The Attic (a name which commemorates our first physical location) is, first and foremost, a site for the research students of the School of Museum Studies at the University of Leicester: a virtual community which aims to include all students, be they campus-based and full-time, or distance-learning and overseas. But we welcome contributions from students of museum studies - and allied subject areas - from outside the School and from around the world. Here you will find a lot of serious stuff, like exhibition and research seminar reviews, conference alerts and calls for papers, but there's also some 'fluff'; the things that inspire, distract and keep us going. After all, while we may be dead serious academic types, we're human too.

Tuesday, January 23, 2007

Holocaust Memorial Day

This Saturday 27 January is Holocaust Memorial Day.

According to the Holocaust Memorial Day Trust 41% of people believe that a Holocaust could happen in Britain:

"Holocaust Memorial Day is an issue for everyone. The lessons of the Holocaust are of universal relevance and have implications for us all. Holocaust Memorial Day offers an opportunity for people in the UK in the 21st century to reflect upon, consider and discuss how those events still have relevance for all members of today's society."

http://www.hmd.org.uk/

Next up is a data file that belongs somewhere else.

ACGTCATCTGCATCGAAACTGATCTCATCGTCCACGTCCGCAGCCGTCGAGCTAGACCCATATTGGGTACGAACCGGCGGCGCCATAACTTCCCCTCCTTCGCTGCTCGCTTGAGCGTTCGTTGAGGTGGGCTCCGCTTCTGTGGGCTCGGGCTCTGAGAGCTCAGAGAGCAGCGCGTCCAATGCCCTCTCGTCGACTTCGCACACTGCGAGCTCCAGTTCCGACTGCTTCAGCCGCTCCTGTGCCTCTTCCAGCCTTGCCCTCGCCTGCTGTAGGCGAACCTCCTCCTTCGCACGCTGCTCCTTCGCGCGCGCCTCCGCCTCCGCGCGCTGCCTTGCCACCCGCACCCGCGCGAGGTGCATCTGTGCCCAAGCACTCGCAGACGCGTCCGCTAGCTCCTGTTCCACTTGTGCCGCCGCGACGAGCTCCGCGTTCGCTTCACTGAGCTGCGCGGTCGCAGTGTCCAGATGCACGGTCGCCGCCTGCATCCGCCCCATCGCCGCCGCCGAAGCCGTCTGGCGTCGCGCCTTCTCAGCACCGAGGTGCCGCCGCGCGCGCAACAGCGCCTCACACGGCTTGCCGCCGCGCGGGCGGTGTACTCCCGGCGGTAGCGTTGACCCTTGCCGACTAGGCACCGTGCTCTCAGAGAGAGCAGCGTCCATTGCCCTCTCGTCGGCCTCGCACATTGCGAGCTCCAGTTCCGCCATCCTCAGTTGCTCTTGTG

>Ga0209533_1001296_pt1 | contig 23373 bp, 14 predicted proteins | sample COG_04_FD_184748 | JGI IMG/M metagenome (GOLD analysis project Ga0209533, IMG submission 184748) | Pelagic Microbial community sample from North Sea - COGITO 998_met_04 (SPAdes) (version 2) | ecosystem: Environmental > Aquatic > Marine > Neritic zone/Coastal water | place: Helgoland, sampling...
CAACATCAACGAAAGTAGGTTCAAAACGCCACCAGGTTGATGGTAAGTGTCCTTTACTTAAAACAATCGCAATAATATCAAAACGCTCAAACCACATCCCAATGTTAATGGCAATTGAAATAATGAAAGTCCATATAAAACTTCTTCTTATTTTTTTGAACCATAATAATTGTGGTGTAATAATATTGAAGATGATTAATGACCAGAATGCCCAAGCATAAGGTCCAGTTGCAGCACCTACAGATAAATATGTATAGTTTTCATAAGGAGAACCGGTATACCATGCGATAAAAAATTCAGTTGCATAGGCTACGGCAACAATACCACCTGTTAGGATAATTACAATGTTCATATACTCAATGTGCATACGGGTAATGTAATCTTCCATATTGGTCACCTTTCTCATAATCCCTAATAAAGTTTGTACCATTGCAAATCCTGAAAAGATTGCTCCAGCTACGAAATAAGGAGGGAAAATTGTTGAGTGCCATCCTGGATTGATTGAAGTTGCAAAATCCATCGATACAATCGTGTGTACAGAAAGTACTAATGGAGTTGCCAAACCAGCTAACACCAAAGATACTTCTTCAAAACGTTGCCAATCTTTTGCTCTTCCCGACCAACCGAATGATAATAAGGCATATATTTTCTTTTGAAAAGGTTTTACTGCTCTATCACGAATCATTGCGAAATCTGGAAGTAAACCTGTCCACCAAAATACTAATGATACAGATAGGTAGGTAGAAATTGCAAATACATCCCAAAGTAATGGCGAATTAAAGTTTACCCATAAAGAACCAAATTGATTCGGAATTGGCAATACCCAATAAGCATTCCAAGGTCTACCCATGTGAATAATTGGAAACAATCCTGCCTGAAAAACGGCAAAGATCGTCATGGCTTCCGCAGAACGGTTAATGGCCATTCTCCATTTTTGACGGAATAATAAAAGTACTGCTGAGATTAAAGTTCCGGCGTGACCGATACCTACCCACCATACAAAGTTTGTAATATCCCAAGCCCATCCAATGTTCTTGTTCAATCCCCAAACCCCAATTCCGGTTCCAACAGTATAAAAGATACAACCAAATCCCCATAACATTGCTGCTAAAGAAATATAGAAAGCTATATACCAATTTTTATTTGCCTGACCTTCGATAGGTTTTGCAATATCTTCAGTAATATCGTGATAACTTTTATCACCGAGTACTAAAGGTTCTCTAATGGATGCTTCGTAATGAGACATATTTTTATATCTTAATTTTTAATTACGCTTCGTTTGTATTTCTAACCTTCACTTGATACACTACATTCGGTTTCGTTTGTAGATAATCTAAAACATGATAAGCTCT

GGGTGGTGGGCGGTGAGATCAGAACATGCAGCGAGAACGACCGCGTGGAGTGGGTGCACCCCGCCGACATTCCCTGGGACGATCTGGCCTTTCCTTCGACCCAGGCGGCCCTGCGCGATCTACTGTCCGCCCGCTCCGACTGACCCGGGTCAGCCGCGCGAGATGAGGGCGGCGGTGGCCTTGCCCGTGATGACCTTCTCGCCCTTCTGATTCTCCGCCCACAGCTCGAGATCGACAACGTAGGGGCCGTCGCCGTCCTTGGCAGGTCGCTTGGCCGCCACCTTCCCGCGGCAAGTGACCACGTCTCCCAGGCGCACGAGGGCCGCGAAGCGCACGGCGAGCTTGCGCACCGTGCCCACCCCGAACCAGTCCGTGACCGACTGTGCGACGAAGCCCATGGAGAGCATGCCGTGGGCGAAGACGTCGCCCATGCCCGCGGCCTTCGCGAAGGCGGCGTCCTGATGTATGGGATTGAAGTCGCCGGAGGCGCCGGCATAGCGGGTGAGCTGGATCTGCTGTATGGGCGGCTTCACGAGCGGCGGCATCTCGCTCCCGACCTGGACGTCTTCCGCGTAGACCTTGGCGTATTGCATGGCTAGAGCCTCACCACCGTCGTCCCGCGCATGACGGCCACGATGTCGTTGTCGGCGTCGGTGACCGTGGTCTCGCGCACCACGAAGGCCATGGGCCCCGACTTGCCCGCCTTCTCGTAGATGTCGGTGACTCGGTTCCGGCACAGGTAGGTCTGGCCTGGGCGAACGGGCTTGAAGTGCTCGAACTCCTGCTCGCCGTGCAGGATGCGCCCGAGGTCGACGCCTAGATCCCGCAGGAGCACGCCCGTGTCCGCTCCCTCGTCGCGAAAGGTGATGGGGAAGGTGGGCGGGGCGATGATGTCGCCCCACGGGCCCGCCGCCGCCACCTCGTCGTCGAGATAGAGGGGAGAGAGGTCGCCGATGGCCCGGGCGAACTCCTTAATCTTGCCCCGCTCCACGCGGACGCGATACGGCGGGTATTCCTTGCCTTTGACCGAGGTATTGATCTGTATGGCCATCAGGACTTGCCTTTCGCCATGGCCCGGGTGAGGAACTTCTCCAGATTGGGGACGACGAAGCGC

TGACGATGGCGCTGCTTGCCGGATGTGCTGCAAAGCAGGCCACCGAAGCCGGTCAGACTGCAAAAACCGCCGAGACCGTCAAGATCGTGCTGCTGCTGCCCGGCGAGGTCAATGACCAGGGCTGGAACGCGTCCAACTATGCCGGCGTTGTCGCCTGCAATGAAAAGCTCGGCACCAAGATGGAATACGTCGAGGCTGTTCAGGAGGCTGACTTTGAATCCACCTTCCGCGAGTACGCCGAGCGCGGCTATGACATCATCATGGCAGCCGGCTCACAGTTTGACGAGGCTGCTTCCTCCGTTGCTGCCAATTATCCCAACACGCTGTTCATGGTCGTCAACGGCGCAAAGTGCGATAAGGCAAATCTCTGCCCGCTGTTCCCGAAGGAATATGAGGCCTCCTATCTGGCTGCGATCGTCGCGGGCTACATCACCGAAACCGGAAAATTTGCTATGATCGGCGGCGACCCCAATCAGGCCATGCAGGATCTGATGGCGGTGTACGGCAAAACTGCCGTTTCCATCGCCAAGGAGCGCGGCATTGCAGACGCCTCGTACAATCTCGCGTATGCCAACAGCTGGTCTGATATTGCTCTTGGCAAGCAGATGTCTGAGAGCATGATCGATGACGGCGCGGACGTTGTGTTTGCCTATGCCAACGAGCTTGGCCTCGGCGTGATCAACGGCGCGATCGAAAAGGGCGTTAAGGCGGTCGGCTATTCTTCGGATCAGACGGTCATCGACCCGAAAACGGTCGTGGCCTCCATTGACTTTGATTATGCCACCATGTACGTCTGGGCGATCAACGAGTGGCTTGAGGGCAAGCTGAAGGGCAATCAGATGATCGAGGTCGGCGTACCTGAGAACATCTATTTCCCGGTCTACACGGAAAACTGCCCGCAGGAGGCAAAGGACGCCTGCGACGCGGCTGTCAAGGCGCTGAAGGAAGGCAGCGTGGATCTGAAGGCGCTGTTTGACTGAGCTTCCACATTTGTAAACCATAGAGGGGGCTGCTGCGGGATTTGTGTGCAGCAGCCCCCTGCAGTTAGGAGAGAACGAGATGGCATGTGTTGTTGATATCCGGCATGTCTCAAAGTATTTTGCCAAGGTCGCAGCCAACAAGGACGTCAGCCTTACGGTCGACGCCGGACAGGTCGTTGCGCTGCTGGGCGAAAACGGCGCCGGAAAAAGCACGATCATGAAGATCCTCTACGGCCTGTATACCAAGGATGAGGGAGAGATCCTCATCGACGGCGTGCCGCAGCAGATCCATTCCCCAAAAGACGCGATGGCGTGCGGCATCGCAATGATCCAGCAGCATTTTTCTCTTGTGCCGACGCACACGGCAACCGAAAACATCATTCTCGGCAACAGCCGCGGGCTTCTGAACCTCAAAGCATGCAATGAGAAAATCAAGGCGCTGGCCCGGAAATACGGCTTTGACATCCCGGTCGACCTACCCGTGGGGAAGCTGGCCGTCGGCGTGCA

There are events going on around the East Midlands region and the rest of the UK.

http://www.hmd.org.uk/events/region/4/

The East Midlands also had the first dedicated Holocaust Memorial and Education Centre in Britain, on the edge of Sherwood Forest in Nottinghamshire. See their website for more details.

http://www.holocaustcentre.net/

4 comments:

Mary said...

There's also a film about using museums for teaching about the Holocaust here: http://www.teachers.tv/video/16753.

Here's the blurb:
In this programme, Year 9 students from Aylesford School in Warwick visit the Holocaust Exhibition at the Imperial War Museum.
This is an intensely poignant and shocking experience for the students; several are deeply moved as they talk to camera about their reactions to what they have seen.
Before and after going round the exhibition, the students have preparatory and debrief sessions with the museum's education officer.
At the end of the programme, we see the students take part in a follow-up history lesson back at school.

I don't know if it's any good - I just saw it advertised in the Guardian.

Ceri said...

Thanks for flagging that up, mary. Going to the Holocaust exhibition (a while ago now) I was very impressed with what the museum has achieved. It was a very sombre atmosphere as befits the subject and the inclusion of peoples' stories and testimonies makes it a very harrowing experience. It helped me to truly appreciate the scale and consequences of the atrocity.

Ceri

Amy (aka 'Attic') said...

I completely agree about the IWM exhibit - one of the best I think. What stays with me the most is the way in which the Holocaust was made 'personal', if that makes sense? It's so easy to become desensitised to genocide and other atrocities when mediated through television and film. The personal artefacts, the discussion of the perception and 'treatment' of mental illness and the categorisation of 'race' by hair and eye colouring particularly struck me. It really starts to make you think about what might have happened to yourself and your family if you hadn't had the good fortune to be born in another time.

Amy (aka 'Attic') said...

Talking of which, have just read this on the 'Material World' blog. Book looks really interesting - might have to order that one.

http://www.nyu.edu/projects/materialworld/2007/01/the_atrocity_exhibition.html